How will man tackle quakes when he colonises moon in the not-so-distant future? India will be joining some nations in the quest for a better understanding of moonquakes as plans are afoot to send a seismometer on board the landing instrument of Chandrayaan-2 scheduled to be launched in 2014/15. Sensors of the seismometer built by Indian Space Research Organisation (ISRO) are now undergoing calibration at the CSIR-National Geophysical Research Institute (NGRI) here. The first phase of calibration is over and the second phase will start soon, according to seismologist Dr D. Srinagesh, who will be studying the seismic aspects of moonquakes along with his team at NGRI. He told that the largest moonquake ever recorded was 5.5 magnitude by the seismometers deployed on the moon’s surface during Apollo missions in late 1960s and 70s.
4 types of such quakes
Dr. Srinagesh said basically there were four types of moonquakes: deep moonquakes that occur up to 700 km below the surface of the moon and probably caused by tides, vibrations from the impact of meteorites, thermal quakes caused by expansion of the frigid crust of the moon and shallow quakes up to 20-30 km and as many as 28 were recorded between 1972 and 1977. Dr. Srinagesh said earlier studies found that the first three types were generally harmless. Under the ISRO-NGRI collaborative project, it was intended to characterise moonquakes in terms of their magnitude and depth. One of the focus areas would be to study the causes of shallow quakes and the regions of their occurrence. This was needed because the seismometers deployed during Apollo missions were located in a small region, mostly the front side of the moon. Pointing out that there was significant difference between moonquakes and earthquakes, he said the energy produced through the former would last longer due to the underlying structure of the moon. The aim of the study was to help in designing structures with flexible materials to withstand moonquakes. For instance, anything above five magnitude earthquake could cause cracks in plaster and move furniture in a building. Although one seismometer was being planned to be deployed, there was a possibility for a second instrument, he added.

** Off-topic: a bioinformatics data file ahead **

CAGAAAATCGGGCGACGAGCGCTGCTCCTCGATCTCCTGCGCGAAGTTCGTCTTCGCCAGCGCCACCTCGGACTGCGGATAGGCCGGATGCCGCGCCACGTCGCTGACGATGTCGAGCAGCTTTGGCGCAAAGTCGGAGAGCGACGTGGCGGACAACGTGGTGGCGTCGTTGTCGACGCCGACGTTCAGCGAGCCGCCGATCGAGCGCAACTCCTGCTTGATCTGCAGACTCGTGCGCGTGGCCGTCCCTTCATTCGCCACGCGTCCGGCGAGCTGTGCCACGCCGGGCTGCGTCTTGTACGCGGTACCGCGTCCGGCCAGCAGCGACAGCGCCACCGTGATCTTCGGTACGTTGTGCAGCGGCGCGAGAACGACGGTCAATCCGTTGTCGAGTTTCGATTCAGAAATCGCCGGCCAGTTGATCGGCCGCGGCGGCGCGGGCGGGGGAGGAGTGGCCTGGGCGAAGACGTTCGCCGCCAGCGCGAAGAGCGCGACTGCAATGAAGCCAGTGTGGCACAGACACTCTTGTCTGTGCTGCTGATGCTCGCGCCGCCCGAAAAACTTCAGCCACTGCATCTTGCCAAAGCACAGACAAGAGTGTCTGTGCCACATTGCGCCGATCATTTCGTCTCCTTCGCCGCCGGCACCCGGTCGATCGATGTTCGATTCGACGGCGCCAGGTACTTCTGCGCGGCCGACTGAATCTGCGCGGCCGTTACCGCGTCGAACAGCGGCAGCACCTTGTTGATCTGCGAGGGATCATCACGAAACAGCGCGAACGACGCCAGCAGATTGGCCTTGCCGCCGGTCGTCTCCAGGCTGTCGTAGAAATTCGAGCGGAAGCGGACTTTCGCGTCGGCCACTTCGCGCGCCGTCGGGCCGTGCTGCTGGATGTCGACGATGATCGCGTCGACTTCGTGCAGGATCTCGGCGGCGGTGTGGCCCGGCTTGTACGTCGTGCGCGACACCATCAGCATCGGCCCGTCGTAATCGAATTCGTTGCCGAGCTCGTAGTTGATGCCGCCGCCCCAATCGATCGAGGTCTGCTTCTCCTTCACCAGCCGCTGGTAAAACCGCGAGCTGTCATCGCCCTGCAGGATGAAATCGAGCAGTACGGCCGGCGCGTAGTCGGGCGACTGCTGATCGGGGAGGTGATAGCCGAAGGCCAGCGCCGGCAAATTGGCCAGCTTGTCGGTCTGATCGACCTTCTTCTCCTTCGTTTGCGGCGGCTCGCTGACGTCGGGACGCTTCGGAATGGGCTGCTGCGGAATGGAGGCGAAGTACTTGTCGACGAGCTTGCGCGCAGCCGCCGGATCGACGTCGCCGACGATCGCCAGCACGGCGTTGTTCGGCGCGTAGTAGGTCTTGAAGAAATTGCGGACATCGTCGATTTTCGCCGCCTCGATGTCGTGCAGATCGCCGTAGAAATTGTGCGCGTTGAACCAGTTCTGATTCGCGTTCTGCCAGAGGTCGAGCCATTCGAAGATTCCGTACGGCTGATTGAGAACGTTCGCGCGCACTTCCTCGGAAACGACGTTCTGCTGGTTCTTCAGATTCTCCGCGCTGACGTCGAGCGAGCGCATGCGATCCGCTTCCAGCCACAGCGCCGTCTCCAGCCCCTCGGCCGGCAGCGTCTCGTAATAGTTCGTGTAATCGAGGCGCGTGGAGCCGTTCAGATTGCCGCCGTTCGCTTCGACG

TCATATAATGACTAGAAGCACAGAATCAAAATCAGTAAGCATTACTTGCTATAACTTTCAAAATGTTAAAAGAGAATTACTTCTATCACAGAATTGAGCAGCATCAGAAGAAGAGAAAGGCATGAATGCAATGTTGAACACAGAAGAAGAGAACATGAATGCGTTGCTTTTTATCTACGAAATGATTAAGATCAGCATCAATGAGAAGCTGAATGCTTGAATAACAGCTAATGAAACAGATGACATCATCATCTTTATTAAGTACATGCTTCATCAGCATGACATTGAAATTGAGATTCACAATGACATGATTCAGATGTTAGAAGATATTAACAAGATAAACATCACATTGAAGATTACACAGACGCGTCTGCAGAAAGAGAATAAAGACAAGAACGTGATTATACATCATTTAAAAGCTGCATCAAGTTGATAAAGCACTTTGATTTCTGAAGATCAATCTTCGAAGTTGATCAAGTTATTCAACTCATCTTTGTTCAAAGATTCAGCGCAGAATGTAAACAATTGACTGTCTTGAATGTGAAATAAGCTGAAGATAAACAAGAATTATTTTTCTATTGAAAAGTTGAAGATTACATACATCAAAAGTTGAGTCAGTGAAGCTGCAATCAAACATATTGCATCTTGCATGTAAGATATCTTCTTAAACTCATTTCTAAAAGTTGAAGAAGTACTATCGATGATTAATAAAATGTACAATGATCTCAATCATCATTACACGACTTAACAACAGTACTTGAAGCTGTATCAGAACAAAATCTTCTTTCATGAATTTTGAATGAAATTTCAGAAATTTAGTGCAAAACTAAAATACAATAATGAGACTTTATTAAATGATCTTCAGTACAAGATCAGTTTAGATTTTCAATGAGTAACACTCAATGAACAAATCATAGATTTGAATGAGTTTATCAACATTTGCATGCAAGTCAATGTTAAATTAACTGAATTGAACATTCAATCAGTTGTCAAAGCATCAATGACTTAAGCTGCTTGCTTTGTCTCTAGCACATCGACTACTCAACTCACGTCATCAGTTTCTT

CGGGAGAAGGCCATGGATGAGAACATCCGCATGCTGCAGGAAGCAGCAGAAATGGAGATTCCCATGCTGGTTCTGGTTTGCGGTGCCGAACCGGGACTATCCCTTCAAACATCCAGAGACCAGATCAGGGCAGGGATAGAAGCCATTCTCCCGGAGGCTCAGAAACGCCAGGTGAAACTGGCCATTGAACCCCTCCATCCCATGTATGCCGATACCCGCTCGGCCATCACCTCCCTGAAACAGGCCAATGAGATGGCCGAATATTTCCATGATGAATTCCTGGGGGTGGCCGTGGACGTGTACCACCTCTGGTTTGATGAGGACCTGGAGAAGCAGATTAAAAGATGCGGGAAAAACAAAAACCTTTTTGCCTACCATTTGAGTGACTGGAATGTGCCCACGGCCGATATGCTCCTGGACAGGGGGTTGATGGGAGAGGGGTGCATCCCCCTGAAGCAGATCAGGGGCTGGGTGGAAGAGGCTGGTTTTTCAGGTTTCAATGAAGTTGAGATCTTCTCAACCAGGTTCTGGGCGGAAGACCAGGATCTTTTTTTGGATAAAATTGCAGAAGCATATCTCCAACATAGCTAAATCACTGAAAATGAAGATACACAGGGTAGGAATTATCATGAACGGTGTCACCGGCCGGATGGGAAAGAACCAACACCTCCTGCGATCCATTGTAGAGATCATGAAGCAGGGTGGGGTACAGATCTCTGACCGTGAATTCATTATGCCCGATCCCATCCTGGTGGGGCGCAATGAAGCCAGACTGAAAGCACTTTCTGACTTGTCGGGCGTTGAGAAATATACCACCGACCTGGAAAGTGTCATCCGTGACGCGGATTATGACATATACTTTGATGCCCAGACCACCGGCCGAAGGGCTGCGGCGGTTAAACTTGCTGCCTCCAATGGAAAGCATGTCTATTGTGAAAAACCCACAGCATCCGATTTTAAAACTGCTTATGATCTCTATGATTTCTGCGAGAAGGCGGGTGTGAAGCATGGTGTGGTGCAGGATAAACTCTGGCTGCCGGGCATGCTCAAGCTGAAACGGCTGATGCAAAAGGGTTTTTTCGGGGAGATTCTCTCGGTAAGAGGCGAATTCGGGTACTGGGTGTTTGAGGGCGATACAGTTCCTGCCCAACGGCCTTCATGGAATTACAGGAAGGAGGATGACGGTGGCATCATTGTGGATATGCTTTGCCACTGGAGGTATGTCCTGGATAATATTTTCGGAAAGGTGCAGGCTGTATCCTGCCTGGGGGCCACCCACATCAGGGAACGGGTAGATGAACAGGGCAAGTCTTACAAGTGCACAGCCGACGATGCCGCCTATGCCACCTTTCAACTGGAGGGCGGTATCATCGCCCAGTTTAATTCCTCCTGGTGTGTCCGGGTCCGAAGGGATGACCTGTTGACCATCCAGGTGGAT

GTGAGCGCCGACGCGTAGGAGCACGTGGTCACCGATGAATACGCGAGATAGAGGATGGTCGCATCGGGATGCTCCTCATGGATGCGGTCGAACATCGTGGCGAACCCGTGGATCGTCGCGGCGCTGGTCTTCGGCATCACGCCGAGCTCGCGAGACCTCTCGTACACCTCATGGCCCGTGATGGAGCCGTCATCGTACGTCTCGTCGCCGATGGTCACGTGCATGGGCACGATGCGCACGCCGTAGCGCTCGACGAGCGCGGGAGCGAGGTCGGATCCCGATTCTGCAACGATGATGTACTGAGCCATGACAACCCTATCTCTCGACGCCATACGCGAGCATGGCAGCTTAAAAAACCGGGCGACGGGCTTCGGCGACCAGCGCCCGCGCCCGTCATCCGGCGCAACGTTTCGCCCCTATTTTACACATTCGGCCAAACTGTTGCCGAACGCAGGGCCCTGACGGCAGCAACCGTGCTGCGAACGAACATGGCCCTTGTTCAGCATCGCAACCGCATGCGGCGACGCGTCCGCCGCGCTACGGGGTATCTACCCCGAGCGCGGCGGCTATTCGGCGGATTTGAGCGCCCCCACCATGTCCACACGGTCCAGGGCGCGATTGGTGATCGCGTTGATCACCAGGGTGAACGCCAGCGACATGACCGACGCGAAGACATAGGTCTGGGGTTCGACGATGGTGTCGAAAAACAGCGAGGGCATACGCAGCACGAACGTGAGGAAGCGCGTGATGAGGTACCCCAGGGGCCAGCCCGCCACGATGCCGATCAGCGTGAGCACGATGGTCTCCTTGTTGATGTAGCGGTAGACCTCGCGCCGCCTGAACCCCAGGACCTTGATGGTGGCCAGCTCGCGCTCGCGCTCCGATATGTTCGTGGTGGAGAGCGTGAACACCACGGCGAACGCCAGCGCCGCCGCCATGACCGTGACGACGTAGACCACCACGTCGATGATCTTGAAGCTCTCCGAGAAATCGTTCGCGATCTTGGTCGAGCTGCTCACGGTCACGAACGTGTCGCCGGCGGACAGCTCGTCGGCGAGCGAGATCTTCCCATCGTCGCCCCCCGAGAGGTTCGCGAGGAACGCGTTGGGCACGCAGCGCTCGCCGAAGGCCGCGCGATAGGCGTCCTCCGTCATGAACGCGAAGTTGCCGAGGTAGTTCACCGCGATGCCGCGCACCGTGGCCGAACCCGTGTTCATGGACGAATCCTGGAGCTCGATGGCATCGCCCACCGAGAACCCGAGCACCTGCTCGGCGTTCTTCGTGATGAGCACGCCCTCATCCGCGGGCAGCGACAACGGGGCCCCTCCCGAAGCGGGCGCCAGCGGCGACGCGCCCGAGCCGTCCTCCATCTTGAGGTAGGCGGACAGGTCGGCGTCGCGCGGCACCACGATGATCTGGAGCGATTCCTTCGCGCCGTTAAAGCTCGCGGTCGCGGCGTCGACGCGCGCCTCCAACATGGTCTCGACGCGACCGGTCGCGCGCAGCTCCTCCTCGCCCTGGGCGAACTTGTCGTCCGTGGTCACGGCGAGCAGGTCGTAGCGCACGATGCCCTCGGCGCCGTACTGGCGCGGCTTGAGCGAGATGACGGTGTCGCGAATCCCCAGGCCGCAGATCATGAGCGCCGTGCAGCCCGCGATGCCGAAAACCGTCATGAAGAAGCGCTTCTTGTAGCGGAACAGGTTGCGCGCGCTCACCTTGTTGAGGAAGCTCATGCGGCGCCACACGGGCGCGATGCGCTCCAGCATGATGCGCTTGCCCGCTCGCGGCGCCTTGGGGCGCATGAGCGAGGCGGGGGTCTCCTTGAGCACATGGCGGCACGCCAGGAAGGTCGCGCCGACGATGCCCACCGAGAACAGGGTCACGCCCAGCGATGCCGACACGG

Source: The Hindu